A feast for mind and heart.


Second-novelist Ozeki (My Year of Meats, 1998) shifts her focus to potatoes in this full-course meal of a story about family farmers, environmental activists, and corporate agribusinessmen whose interests collide on a farm in Liberty Falls, Idaho.

Retired potato farmer and semi-invalid Lloyd Fuller and his Japanese wife Momo, who suffers from advancing Alzheimer’s, have sold most of their acreage to their daughter Yumi’s childhood friend Cass and her husband, but they still run a small catalogue seed company out of Momo’s garden. No one has seen Yumi since she ran away at 14 after Lloyd found out about her “affair” with history teacher Elliot Rhodes, but when Lloyd suffers a heart attack, Cass tracks her down. Yumi, now a part-time college teacher and real-estate developer in Hawaii, arrives at the farm with her three children (from three fathers) so full of unresolved angst that she barely registers the emotional crisis quietly brewing within Cass over her childlessness and a recent bout of cancer. Soon the Seeds of Resistance, a troop of eco-activists, show up and proclaim Lloyd, whose Christian fundamentalist beliefs about life’s sacred nature mesh with their own New Age-y ones, their new guru. Yumi finds herself the outsider as the Seeds care for her ailing father, charm her kids, and help Momo catalogue her seeds before memory fades completely. Meanwhile, Elliot, now a p.r. flack for an agribusiness, is sent to Idaho to push one of its products that the Seeds happen to be protesting. Yumi and Elliot reconnect, though this time it’s Elliot who is smitten. Lloyd’s health deteriorates, the Seeds plan a major action, and Elliot’s agribusiness operatives run amok. Liberty Falls becomes the intersection of intense personal drama—romantic and familial—and intense eco-political (both economic and ecological) theatrics. Add a thorough history of American potato farming and a huge cast of characters, most fully realized and heart-wrenching in their imperfect yearnings.

A feast for mind and heart.

Pub Date: March 10, 2003

ISBN: 0-670-03091-0

Page Count: 417

Publisher: Viking

Review Posted Online: May 20, 2010

Kirkus Reviews Issue: Jan. 1, 2003

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A modern day fable, with modern implications in a deceiving simplicity, by the author of Dickens. Dali and Others (Reynal & Hitchcock, p. 138), whose critical brilliance is well adapted to this type of satire. This tells of the revolt on a farm, against humans, when the pigs take over the intellectual superiority, training the horses, cows, sheep, etc., into acknowledging their greatness. The first hints come with the reading out of a pig who instigated the building of a windmill, so that the electric power would be theirs, the idea taken over by Napoleon who becomes topman with no maybes about it. Napoleon trains the young puppies to be his guards, dickers with humans, gradually instigates a reign of terror, and breaks the final commandment against any animal walking on two legs. The old faithful followers find themselves no better off for food and work than they were when man ruled them, learn their final disgrace when they see Napoleon and Squealer carousing with their enemies... A basic statement of the evils of dictatorship in that it not only corrupts the leaders, but deadens the intelligence and awareness of those led so that tyranny is inevitable. Mr. Orwell's animals exist in their own right, with a narrative as individual as it is apt in political parody.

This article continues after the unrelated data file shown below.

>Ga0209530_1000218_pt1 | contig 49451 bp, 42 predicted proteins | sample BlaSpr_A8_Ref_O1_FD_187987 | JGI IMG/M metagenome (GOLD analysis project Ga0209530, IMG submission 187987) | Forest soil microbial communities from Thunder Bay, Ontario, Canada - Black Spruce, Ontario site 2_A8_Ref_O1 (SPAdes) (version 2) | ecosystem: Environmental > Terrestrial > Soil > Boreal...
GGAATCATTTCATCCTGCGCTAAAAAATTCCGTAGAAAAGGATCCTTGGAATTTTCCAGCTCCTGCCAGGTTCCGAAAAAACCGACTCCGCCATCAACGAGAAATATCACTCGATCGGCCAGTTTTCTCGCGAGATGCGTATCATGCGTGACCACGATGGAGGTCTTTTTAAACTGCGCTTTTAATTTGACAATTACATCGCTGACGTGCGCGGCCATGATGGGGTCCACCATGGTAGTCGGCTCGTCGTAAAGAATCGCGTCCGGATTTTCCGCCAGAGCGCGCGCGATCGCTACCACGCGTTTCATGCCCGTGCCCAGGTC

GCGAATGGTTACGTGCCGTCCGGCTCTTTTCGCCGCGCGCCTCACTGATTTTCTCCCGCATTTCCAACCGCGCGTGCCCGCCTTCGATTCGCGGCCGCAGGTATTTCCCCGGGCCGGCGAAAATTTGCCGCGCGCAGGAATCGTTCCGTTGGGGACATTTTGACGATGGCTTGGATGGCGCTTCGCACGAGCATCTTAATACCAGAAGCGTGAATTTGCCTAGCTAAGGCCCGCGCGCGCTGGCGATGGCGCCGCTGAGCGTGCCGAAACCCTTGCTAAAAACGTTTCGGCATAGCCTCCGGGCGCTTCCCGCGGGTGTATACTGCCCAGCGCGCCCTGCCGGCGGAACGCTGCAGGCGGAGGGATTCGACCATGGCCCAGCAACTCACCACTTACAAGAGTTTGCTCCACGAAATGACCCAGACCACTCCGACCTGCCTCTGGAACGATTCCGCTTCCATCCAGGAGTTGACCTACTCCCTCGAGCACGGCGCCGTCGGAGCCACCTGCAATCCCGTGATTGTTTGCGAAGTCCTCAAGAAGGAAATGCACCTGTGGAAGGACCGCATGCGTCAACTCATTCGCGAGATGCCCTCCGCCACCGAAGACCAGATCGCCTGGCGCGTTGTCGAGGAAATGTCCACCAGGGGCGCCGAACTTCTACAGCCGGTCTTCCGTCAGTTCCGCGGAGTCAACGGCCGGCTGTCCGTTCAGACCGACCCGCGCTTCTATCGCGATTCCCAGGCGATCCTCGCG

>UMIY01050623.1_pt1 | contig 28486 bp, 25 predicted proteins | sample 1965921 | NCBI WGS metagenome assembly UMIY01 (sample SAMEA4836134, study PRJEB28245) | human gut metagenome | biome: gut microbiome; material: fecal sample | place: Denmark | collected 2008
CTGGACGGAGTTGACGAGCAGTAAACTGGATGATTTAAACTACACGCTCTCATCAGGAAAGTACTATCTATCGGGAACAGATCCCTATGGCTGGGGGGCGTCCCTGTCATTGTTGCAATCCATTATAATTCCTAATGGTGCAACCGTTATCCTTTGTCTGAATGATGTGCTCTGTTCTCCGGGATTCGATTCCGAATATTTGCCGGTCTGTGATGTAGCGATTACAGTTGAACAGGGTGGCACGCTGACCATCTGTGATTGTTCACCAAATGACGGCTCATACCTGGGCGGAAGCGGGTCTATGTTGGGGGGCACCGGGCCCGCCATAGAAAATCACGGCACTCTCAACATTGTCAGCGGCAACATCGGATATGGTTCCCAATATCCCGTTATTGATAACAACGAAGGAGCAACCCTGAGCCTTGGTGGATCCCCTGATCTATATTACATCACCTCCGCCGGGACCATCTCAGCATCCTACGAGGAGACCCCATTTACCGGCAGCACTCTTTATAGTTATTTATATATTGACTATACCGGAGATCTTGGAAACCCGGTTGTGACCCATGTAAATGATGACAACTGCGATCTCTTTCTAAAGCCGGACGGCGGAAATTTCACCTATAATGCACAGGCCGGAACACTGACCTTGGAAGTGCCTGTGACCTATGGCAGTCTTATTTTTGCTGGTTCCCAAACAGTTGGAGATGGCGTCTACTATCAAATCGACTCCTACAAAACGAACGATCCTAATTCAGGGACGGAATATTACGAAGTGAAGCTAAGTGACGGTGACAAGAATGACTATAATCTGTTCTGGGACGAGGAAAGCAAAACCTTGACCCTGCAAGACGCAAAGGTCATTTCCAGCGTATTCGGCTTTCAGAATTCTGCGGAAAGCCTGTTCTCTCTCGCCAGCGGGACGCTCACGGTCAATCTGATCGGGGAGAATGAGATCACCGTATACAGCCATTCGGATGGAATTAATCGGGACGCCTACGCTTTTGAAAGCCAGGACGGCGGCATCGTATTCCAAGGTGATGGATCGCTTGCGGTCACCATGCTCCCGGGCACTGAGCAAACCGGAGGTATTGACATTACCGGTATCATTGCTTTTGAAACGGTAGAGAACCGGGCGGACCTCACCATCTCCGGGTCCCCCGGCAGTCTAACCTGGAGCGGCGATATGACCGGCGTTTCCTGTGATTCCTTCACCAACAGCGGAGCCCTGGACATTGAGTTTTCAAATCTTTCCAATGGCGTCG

Pub Date: Aug. 26, 1946

ISBN: 0452277507

Page Count: 114

Publisher: Harcourt, Brace

Review Posted Online: Nov. 2, 2011

Kirkus Reviews Issue: Aug. 1, 1946

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Doerr captures the sights and sounds of wartime and focuses, refreshingly, on the innate goodness of his major characters.

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Doerr presents us with two intricate stories, both of which take place during World War II; late in the novel, inevitably, they intersect.

In August 1944, Marie-Laure LeBlanc is a blind 16-year-old living in the walled port city of Saint-Malo in Brittany and hoping to escape the effects of Allied bombing. D-Day took place two months earlier, and Cherbourg, Caen and Rennes have already been liberated. She’s taken refuge in this city with her great-uncle Etienne, at first a fairly frightening figure to her. Marie-Laure’s father was a locksmith and craftsman who made scale models of cities that Marie-Laure studied so she could travel around on her own. He also crafted clever and intricate boxes, within which treasures could be hidden. Parallel to the story of Marie-Laure we meet Werner and Jutta Pfennig, a brother and sister, both orphans who have been raised in the Children’s House outside Essen, in Germany. Through flashbacks we learn that Werner had been a curious and bright child who developed an obsession with radio transmitters and receivers, both in their infancies during this period. Eventually, Werner goes to a select technical school and then, at 18, into the Wehrmacht, where his technical aptitudes are recognized and he’s put on a team trying to track down illegal radio transmissions. Etienne and Marie-Laure are responsible for some of these transmissions, but Werner is intrigued since what she’s broadcasting is innocent—she shares her passion for Jules Verne by reading aloud 20,000 Leagues Under the Sea. A further subplot involves Marie-Laure’s father’s having hidden a valuable diamond, one being tracked down by Reinhold von Rumpel, a relentless German sergeant-major.

Doerr captures the sights and sounds of wartime and focuses, refreshingly, on the innate goodness of his major characters.

Pub Date: May 6, 2014

ISBN: 978-1-4767-4658-6

Page Count: 448

Publisher: Scribner

Review Posted Online: March 6, 2014

Kirkus Reviews Issue: March 15, 2014

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